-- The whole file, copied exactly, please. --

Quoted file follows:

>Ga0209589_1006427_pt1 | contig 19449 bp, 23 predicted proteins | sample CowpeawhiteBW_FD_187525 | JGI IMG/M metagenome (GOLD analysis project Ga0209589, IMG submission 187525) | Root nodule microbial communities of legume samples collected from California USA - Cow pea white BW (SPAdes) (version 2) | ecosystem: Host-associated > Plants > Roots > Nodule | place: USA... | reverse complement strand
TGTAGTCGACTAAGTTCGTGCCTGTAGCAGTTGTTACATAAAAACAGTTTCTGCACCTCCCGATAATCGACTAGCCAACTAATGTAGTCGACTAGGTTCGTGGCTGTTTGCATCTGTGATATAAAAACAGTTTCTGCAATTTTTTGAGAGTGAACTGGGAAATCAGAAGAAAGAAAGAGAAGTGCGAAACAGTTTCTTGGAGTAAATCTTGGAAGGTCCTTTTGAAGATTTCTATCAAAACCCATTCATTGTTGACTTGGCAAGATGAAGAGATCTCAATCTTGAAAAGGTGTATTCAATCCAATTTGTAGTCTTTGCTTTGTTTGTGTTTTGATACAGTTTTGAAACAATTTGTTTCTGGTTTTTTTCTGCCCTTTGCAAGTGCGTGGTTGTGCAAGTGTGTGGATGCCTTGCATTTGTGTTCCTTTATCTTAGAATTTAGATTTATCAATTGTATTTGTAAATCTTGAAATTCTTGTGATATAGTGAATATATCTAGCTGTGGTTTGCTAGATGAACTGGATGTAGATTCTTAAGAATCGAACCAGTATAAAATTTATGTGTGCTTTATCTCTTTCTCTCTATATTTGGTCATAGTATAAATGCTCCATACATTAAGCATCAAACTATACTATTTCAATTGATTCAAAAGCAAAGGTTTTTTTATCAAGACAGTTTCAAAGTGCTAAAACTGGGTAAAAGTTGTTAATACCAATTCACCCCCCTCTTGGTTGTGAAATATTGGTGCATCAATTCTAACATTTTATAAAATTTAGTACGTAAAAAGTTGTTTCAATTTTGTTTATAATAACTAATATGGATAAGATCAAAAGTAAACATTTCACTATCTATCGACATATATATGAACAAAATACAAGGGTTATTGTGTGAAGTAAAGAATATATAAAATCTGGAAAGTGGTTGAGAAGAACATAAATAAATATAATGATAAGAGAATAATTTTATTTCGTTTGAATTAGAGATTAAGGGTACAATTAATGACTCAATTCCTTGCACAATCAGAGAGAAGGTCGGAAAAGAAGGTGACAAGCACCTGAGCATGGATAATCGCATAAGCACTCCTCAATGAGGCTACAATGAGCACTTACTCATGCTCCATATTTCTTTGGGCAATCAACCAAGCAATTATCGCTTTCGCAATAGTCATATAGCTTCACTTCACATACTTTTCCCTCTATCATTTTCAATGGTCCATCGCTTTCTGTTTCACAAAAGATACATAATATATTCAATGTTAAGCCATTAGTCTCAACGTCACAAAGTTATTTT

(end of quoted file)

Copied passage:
>Ga0209589_1006427_pt1 | contig 19449 bp, 23 predicted proteins | sample CowpeawhiteBW_FD_187525 | JGI IMG/M metagenome (GOLD analysis project Ga0209589, IMG submission 187525) | Root nodule microbial communities of legume samples collected from California USA - Cow pea white BW (SPAdes) (version 2) | ecosystem: Host-associated > Plants > Roots > Nodule | place: USA... | reverse complement strand
TGTAGTCGACTAAGTTCGTGCCTGTAGCAGTTGTTACATAAAAACAGTTTCTGCACCTCCCGATAATCGACTAGCCAACTAATGTAGTCGACTAGGTTCGTGGCTGTTTGCATCTGTGATATAAAAACAGTTTCTGCAATTTTTTGAGAGTGAACTGGGAAATCAGAAGAAAGAAAGAGAAGTGCGAAACAGTTTCTTGGAGTAAATCTTGGAAGGTCCTTTTGAAGATTTCTATCAAAACCCATTCATTGTTGACTTGGCAAGATGAAGAGATCTCAATCTTGAAAAGGTGTATTCAATCCAATTTGTAGTCTTTGCTTTGTTTGTGTTTTGATACAGTTTTGAAACAATTTGTTTCTGGTTTTTTTCTGCCCTTTGCAAGTGCGTGGTTGTGCAAGTGTGTGGATGCCTTGCATTTGTGTTCCTTTATCTTAGAATTTAGATTTATCAATTGTATTTGTAAATCTTGAAATTCTTGTGATATAGTGAATATATCTAGCTGTGGTTTGCTAGATGAACTGGATGTAGATTCTTAAGAATCGAACCAGTATAAAATTTATGTGTGCTTTATCTCTTTCTCTCTATATTTGGTCATAGTATAAATGCTCCATACATTAAGCATCAAACTATACTATTTCAATTGATTCAAAAGCAAAGGTTTTTTTATCAAGACAGTTTCAAAGTGCTAAAACTGGGTAAAAGTTGTTAATACCAATTCACCCCCCTCTTGGTTGTGAAATATTGGTGCATCAATTCTAACATTTTATAAAATTTAGTACGTAAAAAGTTGTTTCAATTTTGTTTATAATAACTAATATGGATAAGATCAAAAGTAAACATTTCACTATCTATCGACATATATATGAACAAAATACAAGGGTTATTGTGTGAAGTAAAGAATATATAAAATCTGGAAAGTGGTTGAGAAGAACATAAATAAATATAATGATAAGAGAATAATTTTATTTCGTTTGAATTAGAGATTAAGGGTACAATTAATGACTCAATTCCTTGCACAATCAGAGAGAAGGTCGGAAAAGAAGGTGACAAGCACCTGAGCATGGATAATCGCATAAGCACTCCTCAATGAGGCTACAATGAGCACTTACTCATGCTCCATATTTCTTTGGGCAATCAACCAAGCAATTATCGCTTTCGCAATAGTCATATAGCTTCACTTCACATACTTTTCCCTCTATCATTTTCAATGGTCCATCGCTTTCTGTTTCACAAAAGATACATAATATATTCAATGTTAAGCCATTAGTCTCAACGTCACAAAGTTATTTT